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Hydro 101 with Deonna Marie: Hydroponic Growing Systems & Techniques

Choosing the right hydroponics system for you can be tough given the variety of growing methods out there Choosing the right hydroponics system for you can be tough given the variety of growing methods out there

 

In this Installment of Hydro 101, we’re going to go over a few different hydroponic techniques, what they do, how they work, and how to use them. I get a lot of questions about what is the best technique, but there is no right answer in my opinion. I suggest reading up on the different kinds of hydroponic systems and techniques, and then decide which one best fits your budget, grow space, and time. Maybe you've been wanting to try a new system or maybe you feel like you’re ready to make the switch from growing in soil. Either way, I hope this article will help guide you through the world of hydroponics.

One of the most common and easiest to use systems is the Ebb and Flow system. With the ebb and flow system, your plants are flooded with a nutrient solution for 10 to 15 minutes every hour or two. After the plants are fed with the nutrient solution, the solution is then drained from the growing medium and the plants' roots are exposed to fresh oxygen. This system can be used for many types of crops and is one of the most common methods used by the at-home indoor gardner.

Make sure to do your homework before starting - time and money is valuable and you want to be fully educated before spending your resources on something new.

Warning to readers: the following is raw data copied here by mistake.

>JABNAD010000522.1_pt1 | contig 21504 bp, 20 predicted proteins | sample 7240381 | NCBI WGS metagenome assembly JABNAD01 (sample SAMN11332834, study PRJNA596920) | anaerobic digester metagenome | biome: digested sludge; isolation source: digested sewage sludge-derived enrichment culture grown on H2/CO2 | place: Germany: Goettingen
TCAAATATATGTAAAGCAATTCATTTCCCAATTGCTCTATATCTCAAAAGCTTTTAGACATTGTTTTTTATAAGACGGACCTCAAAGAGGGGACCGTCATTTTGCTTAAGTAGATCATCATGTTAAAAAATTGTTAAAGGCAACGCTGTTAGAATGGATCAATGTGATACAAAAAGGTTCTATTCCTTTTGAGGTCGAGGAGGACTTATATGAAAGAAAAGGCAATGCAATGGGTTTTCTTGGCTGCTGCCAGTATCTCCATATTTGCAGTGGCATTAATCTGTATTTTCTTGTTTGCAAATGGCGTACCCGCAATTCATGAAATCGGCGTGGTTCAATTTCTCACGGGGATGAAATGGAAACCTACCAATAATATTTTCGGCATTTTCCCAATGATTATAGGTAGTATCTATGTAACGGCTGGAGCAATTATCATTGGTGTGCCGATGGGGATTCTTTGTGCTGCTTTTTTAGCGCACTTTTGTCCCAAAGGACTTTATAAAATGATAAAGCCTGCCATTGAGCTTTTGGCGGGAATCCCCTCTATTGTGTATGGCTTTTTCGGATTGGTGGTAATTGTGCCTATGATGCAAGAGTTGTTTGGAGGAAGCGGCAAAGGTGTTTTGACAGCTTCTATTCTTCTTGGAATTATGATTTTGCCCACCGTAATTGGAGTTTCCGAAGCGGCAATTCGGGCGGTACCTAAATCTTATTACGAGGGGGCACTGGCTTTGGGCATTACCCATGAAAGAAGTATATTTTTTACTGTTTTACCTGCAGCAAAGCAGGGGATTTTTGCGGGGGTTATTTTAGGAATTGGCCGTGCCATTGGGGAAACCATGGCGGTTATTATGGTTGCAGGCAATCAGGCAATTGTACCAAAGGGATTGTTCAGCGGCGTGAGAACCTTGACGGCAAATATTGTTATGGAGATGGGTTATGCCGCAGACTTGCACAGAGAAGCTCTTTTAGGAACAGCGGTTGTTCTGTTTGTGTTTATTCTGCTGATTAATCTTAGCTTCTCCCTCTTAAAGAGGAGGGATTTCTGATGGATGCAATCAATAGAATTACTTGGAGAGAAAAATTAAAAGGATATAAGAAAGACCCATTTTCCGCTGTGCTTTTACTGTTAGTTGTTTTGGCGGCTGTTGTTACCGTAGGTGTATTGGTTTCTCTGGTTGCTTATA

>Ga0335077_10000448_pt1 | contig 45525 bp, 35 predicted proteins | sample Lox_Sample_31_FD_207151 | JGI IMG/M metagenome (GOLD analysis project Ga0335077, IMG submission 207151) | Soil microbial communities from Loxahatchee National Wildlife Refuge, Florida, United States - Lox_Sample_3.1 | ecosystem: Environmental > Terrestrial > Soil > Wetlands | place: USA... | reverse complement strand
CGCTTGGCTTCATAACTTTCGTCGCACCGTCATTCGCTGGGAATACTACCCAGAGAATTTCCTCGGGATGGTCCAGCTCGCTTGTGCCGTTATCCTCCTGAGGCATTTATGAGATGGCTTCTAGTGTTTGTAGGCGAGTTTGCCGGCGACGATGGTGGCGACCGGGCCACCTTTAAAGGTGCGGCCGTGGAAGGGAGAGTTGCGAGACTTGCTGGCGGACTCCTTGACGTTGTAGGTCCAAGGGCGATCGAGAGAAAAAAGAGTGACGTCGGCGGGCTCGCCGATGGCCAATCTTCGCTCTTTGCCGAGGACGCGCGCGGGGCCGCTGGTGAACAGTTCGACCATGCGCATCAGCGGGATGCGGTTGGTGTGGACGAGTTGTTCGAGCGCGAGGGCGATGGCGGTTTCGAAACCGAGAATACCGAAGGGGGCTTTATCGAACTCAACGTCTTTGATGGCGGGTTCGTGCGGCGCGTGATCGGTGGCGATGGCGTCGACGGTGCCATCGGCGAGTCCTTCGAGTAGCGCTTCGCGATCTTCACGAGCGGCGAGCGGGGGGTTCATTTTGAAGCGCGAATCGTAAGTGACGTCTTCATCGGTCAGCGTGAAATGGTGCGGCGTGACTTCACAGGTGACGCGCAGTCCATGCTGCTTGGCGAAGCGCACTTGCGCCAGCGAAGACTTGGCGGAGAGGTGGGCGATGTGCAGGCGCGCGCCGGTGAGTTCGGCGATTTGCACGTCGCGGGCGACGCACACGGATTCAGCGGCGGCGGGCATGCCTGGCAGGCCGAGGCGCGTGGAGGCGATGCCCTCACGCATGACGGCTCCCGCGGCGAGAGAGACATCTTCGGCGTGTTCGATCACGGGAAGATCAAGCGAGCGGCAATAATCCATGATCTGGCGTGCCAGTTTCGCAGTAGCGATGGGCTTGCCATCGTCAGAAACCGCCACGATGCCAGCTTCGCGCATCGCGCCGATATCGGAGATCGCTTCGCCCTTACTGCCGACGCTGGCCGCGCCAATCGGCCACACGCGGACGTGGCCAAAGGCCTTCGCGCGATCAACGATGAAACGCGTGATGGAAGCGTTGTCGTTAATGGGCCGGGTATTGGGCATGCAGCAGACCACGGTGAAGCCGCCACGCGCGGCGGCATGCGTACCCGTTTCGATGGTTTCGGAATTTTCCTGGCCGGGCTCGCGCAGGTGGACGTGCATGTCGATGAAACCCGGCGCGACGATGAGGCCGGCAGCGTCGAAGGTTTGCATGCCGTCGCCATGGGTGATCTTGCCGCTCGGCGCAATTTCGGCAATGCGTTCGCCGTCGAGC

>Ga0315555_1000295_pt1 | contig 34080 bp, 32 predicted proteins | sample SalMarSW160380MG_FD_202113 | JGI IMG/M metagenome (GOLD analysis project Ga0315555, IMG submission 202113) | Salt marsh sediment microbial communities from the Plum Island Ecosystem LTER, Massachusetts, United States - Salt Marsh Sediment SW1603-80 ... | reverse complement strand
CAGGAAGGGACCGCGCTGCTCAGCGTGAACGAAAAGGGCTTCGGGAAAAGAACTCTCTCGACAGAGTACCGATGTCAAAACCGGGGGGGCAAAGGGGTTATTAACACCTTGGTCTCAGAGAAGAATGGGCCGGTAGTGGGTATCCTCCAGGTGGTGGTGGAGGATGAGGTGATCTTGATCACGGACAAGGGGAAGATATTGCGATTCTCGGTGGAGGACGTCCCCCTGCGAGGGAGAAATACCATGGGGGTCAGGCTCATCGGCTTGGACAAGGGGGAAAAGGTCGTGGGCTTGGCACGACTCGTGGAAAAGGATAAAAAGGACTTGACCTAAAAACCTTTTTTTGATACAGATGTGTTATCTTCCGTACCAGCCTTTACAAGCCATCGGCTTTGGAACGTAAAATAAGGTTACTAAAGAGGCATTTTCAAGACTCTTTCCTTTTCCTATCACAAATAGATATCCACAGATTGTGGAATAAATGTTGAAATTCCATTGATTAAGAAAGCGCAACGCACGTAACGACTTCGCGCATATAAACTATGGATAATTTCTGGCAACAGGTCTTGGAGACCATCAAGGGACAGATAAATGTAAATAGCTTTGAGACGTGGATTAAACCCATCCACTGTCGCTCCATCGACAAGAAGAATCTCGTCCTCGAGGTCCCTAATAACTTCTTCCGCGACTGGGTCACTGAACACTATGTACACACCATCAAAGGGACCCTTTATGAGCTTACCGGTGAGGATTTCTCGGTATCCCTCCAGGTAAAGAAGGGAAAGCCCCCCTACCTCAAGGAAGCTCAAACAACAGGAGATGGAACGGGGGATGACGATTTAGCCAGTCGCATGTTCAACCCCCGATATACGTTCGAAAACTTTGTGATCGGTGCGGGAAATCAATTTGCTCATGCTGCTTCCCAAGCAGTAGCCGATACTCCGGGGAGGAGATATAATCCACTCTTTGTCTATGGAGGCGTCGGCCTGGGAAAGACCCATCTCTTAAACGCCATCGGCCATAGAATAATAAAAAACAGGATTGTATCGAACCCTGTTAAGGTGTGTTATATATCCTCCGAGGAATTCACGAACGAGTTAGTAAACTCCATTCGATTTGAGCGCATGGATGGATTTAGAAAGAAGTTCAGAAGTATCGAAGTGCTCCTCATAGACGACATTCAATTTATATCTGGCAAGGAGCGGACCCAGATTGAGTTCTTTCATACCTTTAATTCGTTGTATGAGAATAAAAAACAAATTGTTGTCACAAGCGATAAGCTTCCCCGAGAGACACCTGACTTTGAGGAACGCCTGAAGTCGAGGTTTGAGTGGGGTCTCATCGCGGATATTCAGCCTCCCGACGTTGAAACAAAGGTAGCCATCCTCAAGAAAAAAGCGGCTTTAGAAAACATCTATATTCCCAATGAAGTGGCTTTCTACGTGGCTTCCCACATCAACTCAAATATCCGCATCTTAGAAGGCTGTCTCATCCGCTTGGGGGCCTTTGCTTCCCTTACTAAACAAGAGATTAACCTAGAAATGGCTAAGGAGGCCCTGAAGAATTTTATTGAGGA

The next technique is the drip system. The Drip system is a timed process that flushes the plants' growing medium with a nutrient solution through an overhead pipe and/or tubing. Commercial farmers use the drip method for long term crops like peppers, tomatoes, and berries. You'll find this method used on most of the produce fields all over California.

Then there’s the Nutrient Film Technique, also known as (NFT). Unlike the Ebb and Flow system and the Drip system, NFT does not use a growing medium, such as rockwool or hydroton. Instead, the plants’ roots are flooded with nutrient solution on a more frequent basis. In theory, the tops of the roots are continually exposed to fresh oxygen while the bottom of the roots takes in the nutrients. Short-term crops like leafy greens and herbs grow well with NFT.

Last but not least, there’s the Passive method. The Passive system does not require pumps or timers to supply the plants with nutrients. Instead, the plants' roots have continuous access to a nutrient solution. The disadvantage to this method is the smaller amount of oxygen available to the plants; however, by placing an air pump in the nutrient reservoir, you can help replenish the oxygen that the plants lack.

These are not the only methods out there in the hydro world, but they are the most common. If you’re looking to switch to another hydroponics method, or just switch from soil growing to hydro, I suggest trying out one of these techniques. Make sure to do your homework before starting - time and money is valuable and you want to be fully educated before spending your resources on something new. Until next time fellow growers, grow big or go home!

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Deonna Marie is the world’s hottest hydroponics expert
Last modified on Friday, 23 November 2012 09:31

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